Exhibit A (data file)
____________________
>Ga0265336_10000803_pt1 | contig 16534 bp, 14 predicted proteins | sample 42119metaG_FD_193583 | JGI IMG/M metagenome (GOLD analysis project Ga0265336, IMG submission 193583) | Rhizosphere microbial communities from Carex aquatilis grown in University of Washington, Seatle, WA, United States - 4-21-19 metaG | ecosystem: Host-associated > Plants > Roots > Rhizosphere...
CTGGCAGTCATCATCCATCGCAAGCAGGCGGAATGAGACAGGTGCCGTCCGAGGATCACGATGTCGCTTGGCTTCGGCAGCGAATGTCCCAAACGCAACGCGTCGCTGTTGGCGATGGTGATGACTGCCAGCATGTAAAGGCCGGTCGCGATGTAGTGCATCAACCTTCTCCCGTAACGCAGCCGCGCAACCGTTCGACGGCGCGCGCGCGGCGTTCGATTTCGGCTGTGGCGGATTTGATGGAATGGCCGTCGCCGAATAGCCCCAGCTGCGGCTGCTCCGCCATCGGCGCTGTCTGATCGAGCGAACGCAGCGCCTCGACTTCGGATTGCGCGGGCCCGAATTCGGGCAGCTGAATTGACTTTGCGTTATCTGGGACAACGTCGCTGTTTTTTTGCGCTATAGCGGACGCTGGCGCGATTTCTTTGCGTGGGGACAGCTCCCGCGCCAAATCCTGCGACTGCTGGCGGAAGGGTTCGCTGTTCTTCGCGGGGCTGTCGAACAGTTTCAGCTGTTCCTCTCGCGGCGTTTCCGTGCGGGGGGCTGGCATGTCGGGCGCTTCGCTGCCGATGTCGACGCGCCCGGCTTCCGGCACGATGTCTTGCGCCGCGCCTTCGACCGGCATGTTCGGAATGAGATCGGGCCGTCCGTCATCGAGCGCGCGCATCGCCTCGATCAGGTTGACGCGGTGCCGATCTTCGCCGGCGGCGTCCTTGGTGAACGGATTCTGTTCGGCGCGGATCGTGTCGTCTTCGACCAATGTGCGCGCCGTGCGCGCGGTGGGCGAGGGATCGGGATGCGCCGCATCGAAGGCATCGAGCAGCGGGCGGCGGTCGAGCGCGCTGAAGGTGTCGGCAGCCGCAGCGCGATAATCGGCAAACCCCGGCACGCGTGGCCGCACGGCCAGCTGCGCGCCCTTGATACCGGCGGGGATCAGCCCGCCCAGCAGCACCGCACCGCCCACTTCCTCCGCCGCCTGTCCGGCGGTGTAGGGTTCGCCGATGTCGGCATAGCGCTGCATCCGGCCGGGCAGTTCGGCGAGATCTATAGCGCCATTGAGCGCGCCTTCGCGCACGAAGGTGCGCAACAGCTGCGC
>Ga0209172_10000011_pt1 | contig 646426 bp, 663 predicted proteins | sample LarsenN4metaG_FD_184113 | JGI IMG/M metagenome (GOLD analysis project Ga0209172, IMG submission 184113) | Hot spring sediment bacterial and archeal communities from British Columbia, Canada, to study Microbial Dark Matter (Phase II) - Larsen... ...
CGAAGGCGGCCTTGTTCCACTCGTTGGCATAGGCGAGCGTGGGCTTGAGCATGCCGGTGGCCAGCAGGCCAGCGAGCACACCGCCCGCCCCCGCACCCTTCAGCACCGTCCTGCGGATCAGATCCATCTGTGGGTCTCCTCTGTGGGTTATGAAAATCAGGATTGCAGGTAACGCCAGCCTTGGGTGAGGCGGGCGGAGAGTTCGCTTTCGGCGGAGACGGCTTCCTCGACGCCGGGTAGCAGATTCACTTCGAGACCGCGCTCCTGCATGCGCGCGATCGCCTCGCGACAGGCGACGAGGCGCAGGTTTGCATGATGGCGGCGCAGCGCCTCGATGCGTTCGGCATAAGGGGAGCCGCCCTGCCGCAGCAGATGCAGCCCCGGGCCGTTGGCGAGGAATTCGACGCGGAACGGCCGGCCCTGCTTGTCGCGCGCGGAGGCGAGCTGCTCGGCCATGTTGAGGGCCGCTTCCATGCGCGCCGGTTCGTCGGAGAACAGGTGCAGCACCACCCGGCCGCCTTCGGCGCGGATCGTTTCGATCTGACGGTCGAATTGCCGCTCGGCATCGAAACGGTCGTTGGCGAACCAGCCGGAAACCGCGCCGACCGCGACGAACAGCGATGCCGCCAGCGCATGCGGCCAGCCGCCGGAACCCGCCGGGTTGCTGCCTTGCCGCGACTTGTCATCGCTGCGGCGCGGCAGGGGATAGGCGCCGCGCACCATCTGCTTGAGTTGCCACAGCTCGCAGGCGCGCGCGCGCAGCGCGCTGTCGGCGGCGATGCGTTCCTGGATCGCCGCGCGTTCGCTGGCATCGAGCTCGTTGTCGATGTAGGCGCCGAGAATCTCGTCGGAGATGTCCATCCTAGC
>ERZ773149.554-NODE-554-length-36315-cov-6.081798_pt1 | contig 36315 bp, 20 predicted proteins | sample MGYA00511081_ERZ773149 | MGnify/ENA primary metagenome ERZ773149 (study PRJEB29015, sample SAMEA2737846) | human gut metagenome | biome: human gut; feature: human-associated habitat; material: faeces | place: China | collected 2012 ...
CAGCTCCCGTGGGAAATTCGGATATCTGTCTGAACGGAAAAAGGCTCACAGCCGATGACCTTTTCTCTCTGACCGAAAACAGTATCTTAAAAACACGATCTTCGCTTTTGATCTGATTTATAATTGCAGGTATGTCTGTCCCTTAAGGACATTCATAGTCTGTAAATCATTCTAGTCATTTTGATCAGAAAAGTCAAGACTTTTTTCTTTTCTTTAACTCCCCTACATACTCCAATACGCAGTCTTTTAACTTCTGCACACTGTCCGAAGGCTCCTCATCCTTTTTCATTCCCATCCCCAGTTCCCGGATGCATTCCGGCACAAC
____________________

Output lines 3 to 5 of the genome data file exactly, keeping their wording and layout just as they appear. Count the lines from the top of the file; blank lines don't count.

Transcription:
>Ga0209172_10000011_pt1 | contig 646426 bp, 663 predicted proteins | sample LarsenN4metaG_FD_184113 | JGI IMG/M metagenome (GOLD analysis project Ga0209172, IMG submission 184113) | Hot spring sediment bacterial and archeal communities from British Columbia, Canada, to study Microbial Dark Matter (Phase II) - Larsen... ...
CGAAGGCGGCCTTGTTCCACTCGTTGGCATAGGCGAGCGTGGGCTTGAGCATGCCGGTGGCCAGCAGGCCAGCGAGCACACCGCCCGCCCCCGCACCCTTCAGCACCGTCCTGCGGATCAGATCCATCTGTGGGTCTCCTCTGTGGGTTATGAAAATCAGGATTGCAGGTAACGCCAGCCTTGGGTGAGGCGGGCGGAGAGTTCGCTTTCGGCGGAGACGGCTTCCTCGACGCCGGGTAGCAGATTCACTTCGAGACCGCGCTCCTGCATGCGCGCGATCGCCTCGCGACAGGCGACGAGGCGCAGGTTTGCATGATGGCGGCGCAGCGCCTCGATGCGTTCGGCATAAGGGGAGCCGCCCTGCCGCAGCAGATGCAGCCCCGGGCCGTTGGCGAGGAATTCGACGCGGAACGGCCGGCCCTGCTTGTCGCGCGCGGAGGCGAGCTGCTCGGCCATGTTGAGGGCCGCTTCCATGCGCGCCGGTTCGTCGGAGAACAGGTGCAGCACCACCCGGCCGCCTTCGGCGCGGATCGTTTCGATCTGACGGTCGAATTGCCGCTCGGCATCGAAACGGTCGTTGGCGAACCAGCCGGAAACCGCGCCGACCGCGACGAACAGCGATGCCGCCAGCGCATGCGGCCAGCCGCCGGAACCCGCCGGGTTGCTGCCTTGCCGCGACTTGTCATCGCTGCGGCGCGGCAGGGGATAGGCGCCGCGCACCATCTGCTTGAGTTGCCACAGCTCGCAGGCGCGCGCGCGCAGCGCGCTGTCGGCGGCGATGCGTTCCTGGATCGCCGCGCGTTCGCTGGCATCGAGCTCGTTGTCGATGTAGGCGCCGAGAATCTCGTCGGAGATGTCCATCCTAGC
>ERZ773149.554-NODE-554-length-36315-cov-6.081798_pt1 | contig 36315 bp, 20 predicted proteins | sample MGYA00511081_ERZ773149 | MGnify/ENA primary metagenome ERZ773149 (study PRJEB29015, sample SAMEA2737846) | human gut metagenome | biome: human gut; feature: human-associated habitat; material: faeces | place: China | collected 2012 ...